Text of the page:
In Cuba, even the simplest of gestures is surrounded by layers of meaning.
By Francie O'Flynn
Published July 05, 2006
Somehow, the incident of the flags says it all: It speaks to a country's sophisticated artistic vision; its resourcefulness and its tongue-in-cheek cheekiness. In fact, the incident of the flags on Havana's famous Malecon sums up 'Cuban-ness' in a very visual way. And it's a great story!
Let me share it.
While there is no U.S. embassy in Cuba, there is a U.S. Interests Section. This high-rise building is located across from the Malecon, a seawall that protects the old City (Habana Vieja) from the often tempestuous waters of the Florida Straights. In geographical terms it's a scant 90 miles from Miami; ideologically, it's a thousand universes away.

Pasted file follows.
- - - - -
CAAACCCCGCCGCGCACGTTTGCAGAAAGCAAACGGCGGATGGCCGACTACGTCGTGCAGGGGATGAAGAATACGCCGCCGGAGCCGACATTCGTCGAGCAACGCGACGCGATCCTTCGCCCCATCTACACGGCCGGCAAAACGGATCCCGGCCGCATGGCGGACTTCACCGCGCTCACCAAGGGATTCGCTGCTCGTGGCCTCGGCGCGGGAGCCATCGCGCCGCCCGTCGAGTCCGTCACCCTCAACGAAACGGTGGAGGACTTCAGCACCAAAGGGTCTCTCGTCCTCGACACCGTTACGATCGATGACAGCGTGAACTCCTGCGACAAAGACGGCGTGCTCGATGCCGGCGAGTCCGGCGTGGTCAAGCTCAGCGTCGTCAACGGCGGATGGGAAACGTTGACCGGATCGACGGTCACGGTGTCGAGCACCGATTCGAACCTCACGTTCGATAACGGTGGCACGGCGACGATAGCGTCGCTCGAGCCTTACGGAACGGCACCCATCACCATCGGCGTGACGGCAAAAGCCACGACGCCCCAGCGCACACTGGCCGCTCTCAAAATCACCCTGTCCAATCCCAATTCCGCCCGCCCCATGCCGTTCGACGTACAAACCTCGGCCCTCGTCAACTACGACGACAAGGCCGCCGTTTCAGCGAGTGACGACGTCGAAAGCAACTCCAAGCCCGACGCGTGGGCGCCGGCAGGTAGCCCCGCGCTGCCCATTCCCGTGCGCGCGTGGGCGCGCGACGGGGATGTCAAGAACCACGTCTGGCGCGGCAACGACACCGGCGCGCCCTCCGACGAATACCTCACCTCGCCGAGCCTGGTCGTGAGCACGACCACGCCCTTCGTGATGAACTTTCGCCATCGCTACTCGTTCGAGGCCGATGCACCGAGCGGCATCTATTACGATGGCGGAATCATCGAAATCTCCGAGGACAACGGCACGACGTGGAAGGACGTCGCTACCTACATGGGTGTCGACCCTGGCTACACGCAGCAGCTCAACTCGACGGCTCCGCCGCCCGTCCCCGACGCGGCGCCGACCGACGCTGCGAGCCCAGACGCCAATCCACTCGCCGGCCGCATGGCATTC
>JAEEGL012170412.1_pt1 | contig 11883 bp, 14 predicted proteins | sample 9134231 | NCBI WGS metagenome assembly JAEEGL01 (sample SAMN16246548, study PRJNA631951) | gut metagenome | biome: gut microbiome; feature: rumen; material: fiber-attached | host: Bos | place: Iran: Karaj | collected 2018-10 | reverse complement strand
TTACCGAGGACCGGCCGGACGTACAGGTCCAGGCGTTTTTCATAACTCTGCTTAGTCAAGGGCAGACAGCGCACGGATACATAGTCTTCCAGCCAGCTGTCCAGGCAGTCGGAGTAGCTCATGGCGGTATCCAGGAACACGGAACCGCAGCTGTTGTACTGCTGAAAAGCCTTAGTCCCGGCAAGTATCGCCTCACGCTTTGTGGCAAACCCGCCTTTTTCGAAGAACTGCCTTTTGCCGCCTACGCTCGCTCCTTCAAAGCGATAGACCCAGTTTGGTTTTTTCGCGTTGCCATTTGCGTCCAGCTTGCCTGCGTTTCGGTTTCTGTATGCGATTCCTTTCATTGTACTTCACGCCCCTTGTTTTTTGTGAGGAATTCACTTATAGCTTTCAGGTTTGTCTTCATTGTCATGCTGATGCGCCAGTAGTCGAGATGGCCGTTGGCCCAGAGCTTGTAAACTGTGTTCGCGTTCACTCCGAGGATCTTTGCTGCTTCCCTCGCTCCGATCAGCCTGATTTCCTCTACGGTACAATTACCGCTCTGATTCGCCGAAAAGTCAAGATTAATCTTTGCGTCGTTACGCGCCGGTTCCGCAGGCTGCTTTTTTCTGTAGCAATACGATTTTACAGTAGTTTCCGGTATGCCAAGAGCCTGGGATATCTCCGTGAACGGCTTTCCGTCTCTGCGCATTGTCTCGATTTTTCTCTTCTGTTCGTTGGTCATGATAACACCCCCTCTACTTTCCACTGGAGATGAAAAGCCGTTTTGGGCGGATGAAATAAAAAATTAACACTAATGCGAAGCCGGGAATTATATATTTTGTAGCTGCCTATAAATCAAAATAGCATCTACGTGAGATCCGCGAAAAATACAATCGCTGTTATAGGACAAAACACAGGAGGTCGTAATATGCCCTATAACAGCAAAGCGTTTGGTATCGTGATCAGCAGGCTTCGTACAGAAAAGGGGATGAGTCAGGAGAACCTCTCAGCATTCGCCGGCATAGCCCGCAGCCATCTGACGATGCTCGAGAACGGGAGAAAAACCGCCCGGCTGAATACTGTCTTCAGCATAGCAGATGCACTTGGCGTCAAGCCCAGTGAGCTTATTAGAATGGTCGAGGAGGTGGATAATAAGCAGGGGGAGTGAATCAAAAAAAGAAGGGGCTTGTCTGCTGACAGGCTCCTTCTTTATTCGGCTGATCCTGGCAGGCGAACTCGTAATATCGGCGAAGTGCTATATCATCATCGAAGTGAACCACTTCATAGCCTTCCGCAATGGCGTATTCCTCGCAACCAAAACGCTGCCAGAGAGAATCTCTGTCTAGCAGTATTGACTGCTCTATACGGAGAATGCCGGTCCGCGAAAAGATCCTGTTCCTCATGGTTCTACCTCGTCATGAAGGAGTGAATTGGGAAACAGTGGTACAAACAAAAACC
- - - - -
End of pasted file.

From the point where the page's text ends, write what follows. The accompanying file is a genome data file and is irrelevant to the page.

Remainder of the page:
In January 2006, someone in the U.S Interests Section had a brain-burp. Why not use the building's facade to instant message the population of Cuba's capital city? A huge pixel board was installed at the top of the building facing Havana and the U.S. began beaming human rights messages in Spanish to a captive audience.
Or so they thought. One month later the Cuban government installed a message of its own. In a large square located between the U.S. Interests building and Habana Vieja, they mounted a permanent "art" installation. One hundred and thirty eight black flags, each adorned with a single white star, fluttered in the warm Cuban breeze. The installation totally blocked the pixel board – and its messages – from view.
138 black flags block the U.S. Interests Section building in Havana